‘You trod the sea with your horses, the heap of mighty waters.’ In Psalms 77:15-19.77.20 YHWH is depicted in Habakkuk 3:15 as redeeming His people, and it ends in Habakkuk 3:19 with Him leading His people like a flock by the hand of Moses. But examination of the context demonstrates quite clearly that between these verses there was great divine activity in terms of water, a great storm and His making His way in the sea and His paths through the waters. This can only be vivid language referring to the crossing of the Reed Sea. Thus He trod the seas, the heap of mighty waters, at the Reed Sea. But what of the horses?
No mention is made in accounts of the wilderness journey of Israel as having horses, although it may well be that some important leaders did have one for their own use which they had obtained in Egypt. But in Isaiah 63:13 Yahweh is said to have led His people through the Reed Sea ‘as a horse in the wilderness’. Thus it may be that Habakkuk, knowing this verse from Isaiah and the ideas behind Psalms 77:0 (if not the Psalm itself) utilised the references in this way, the horses representing the people of Israel who were like a horse in the wilderness. Israel were YHWH’s horses.
Alternately it may be seeing the horses of the pursuing Egyptians as YHWH’s horses. They rode into the pathway in the Reed Sea with confidence, but found themselves struggling in the mud, and then treading the sea as the waters came down on them, only to perish.
But the most probable significance in view of Habakkuk 3:8 is that it is referring to the horses of the heavenly host (2 Kings 6:17). YHWH is seen at the Reed Sea leading His invisible horses and their riders as they trod the sea and destroyed the Egyptian troops.
So the poem up to this point has been a glorious paean of victory and praise. It has depicted God as controlling nature, as delivering His people, and as showing His might in the earth. It is a full explanation of why He is able to bring about His purposes described in chapters 1 & 2.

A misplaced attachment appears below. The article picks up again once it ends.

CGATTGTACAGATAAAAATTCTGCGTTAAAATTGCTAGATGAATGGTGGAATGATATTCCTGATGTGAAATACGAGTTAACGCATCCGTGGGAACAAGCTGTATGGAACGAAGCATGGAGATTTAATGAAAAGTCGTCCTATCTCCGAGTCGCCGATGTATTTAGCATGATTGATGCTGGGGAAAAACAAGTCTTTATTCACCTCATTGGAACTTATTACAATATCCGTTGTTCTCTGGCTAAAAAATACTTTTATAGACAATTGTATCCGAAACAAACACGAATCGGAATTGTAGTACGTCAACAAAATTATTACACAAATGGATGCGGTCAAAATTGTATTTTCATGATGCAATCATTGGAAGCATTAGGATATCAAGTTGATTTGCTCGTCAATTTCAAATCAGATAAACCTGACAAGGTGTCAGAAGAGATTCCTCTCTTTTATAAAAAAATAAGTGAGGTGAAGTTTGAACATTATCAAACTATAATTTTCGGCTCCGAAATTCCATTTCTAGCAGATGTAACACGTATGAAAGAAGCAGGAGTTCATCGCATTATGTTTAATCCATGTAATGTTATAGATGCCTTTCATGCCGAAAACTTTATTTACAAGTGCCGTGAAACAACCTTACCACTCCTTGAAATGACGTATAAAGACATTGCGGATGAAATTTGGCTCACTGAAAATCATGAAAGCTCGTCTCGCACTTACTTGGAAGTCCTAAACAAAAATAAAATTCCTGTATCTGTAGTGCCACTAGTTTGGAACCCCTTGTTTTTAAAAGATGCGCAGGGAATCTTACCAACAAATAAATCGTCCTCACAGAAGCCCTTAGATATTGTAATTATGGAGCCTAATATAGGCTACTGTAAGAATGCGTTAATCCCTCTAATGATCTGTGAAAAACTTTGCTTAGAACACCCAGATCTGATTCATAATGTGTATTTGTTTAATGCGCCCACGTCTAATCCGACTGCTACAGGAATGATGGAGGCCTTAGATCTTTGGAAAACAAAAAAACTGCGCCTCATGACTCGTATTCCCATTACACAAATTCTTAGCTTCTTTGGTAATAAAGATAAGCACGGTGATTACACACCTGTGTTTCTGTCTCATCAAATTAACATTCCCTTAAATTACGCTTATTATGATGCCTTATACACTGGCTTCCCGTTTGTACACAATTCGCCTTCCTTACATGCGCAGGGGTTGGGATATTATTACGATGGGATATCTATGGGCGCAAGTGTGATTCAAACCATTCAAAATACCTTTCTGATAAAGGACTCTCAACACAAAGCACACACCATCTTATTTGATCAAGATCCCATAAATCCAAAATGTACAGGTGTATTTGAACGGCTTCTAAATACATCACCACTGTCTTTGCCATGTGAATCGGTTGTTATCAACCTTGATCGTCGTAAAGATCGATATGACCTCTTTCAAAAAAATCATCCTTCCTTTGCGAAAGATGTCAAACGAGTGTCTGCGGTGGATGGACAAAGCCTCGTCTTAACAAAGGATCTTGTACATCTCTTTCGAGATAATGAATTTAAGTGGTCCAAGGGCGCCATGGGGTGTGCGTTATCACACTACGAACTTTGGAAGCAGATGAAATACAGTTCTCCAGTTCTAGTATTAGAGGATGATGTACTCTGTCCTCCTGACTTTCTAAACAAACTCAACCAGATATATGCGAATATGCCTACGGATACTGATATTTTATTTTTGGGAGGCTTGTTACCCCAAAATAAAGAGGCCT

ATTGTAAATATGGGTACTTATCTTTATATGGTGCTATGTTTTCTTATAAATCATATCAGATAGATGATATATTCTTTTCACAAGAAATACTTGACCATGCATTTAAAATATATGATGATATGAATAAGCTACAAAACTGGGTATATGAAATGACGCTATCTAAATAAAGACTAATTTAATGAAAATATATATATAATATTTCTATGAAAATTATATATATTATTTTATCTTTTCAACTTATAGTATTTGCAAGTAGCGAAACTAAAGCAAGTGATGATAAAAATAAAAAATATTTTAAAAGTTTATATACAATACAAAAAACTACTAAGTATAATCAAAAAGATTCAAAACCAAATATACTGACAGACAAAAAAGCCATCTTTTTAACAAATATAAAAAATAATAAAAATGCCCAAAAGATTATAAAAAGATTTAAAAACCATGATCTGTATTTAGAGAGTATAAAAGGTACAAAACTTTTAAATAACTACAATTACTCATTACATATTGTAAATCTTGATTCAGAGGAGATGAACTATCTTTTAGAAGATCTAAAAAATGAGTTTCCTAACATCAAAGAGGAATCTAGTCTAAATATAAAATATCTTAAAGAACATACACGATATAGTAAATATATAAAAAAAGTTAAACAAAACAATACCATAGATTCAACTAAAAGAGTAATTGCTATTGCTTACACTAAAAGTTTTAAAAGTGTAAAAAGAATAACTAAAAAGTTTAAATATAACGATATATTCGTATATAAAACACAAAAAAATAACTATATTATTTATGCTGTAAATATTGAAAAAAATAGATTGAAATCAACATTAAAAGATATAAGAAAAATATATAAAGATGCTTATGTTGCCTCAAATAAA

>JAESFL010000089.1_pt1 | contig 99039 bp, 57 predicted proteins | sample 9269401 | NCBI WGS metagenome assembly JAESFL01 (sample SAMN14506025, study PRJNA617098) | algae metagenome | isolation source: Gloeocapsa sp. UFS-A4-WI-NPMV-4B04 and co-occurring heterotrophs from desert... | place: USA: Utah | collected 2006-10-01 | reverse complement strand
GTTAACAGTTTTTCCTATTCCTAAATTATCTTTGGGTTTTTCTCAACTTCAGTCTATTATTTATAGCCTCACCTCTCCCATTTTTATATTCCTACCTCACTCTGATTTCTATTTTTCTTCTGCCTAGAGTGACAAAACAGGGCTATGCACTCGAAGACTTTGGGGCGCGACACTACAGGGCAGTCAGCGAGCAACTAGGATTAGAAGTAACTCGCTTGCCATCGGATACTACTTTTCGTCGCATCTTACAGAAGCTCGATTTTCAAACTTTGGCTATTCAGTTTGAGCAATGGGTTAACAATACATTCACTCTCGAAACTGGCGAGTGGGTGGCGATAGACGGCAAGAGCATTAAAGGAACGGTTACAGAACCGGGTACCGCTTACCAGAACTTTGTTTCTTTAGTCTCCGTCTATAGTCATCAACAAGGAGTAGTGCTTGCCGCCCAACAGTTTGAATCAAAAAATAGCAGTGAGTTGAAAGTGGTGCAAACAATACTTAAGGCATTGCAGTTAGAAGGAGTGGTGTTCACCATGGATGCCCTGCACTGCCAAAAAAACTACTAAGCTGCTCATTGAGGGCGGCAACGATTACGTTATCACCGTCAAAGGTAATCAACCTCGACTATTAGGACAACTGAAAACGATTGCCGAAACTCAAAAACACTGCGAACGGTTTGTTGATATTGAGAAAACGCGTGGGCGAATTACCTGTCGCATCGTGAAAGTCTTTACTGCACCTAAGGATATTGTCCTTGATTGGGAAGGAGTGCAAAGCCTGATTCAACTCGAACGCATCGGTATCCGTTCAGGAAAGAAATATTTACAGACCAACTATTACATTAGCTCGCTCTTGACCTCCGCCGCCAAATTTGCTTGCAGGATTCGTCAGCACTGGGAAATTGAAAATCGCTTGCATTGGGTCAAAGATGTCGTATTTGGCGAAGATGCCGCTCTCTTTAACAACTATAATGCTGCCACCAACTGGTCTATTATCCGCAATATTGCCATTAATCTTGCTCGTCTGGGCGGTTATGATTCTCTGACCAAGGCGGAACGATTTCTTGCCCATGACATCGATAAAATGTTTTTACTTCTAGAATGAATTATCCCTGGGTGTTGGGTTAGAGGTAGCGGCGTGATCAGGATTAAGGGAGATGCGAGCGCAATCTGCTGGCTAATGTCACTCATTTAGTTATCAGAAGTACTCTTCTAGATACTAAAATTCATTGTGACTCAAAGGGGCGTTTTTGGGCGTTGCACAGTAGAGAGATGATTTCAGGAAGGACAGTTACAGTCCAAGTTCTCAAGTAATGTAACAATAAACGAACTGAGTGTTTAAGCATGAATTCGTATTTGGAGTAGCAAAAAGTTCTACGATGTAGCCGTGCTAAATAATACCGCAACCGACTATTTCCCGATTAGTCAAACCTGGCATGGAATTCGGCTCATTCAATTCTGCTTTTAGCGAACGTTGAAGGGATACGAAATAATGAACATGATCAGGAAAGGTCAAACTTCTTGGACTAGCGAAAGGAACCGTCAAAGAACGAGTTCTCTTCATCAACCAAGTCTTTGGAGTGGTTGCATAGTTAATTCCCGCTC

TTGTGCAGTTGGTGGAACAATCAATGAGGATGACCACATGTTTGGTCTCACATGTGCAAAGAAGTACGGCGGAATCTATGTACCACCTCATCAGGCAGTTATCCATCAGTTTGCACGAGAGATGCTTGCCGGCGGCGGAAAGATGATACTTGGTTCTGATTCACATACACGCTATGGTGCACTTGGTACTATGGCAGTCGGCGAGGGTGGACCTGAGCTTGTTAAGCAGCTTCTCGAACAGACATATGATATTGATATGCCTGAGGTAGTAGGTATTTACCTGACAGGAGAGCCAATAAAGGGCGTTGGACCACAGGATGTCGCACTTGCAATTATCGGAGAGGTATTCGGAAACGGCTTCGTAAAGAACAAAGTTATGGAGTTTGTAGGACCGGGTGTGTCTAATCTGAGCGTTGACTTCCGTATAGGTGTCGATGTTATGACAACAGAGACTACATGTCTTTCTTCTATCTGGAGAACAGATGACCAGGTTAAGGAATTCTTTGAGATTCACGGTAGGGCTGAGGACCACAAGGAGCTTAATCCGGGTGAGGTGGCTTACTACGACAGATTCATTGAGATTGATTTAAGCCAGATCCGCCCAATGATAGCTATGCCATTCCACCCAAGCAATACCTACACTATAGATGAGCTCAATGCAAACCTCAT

‘I heard and my belly trembled,
My lips quivered at the sound (‘voice’),
Rottenness entered into my bones,
And I trembled in my place,
I will rest in the day of trouble,
When he comes up against the people,
He will overcome (or ‘press on, invade’) them.’
Habakkuk now hears, probably in vision, the approach of the Babylonian army, and describes the effect it had on him. Butterflies arose in his stomach, his lips quivered at the sound, he felt as though his bones were crumbling, and he trembled in the place where he found himself. It was a terrifying experience. But in the face of it he expresses confidence. In the day of trouble, when the invader comes up against his people and overcomes them, he will rest content. For he will know that YHWH’s will is being done. The righteous one will live by faith.
‘For though the fig tree will not blossom,
Nor will fruit be in the vines,
The produce of the olive will fail,
And the fields will yield no food,
The flock will be cut off from the fold,
And there will be no herd in the stalls,
Yet will I rejoice in YHWH,
I will joy in the God of my salvation.’
Habakkuk has won through to triumphant faith. He declare that although everything goes wrong around him, and invasion destroys all the necessities of life, and leaves them barren of food apart from what they have stored up, which will disappear in the siege, he will rejoice in YHWH, and joy in the God of his salvation.
Here salvation refers not to deliverance, but to inner peace, deliverance within himself, something that externals cannot touch. For he will find rest in the midst of tribulation, and peace of heart with his God.
‘YHWH the Lord is my strength,
And he makes my feet like hind’s feet,
And will make me to walk on my high places.’
From now on no disaster will be able to touch him. For YHWH, the Lord of creation and deliverance as revealed in the poem, is his strength. And He gives him feet that can clamber without slipping, and makes him walk in the high places, within his soul far from strife and trouble. He lives in the heavenly places with his God.
These files are public domain.
Text Courtesy of BibleSupport.com. Used by Permission.
Pett, Peter. "Commentary on Habakkuk 3". "Pett's Commentary on the Bible ". https://www.studylight.org/
the Second Week of Advent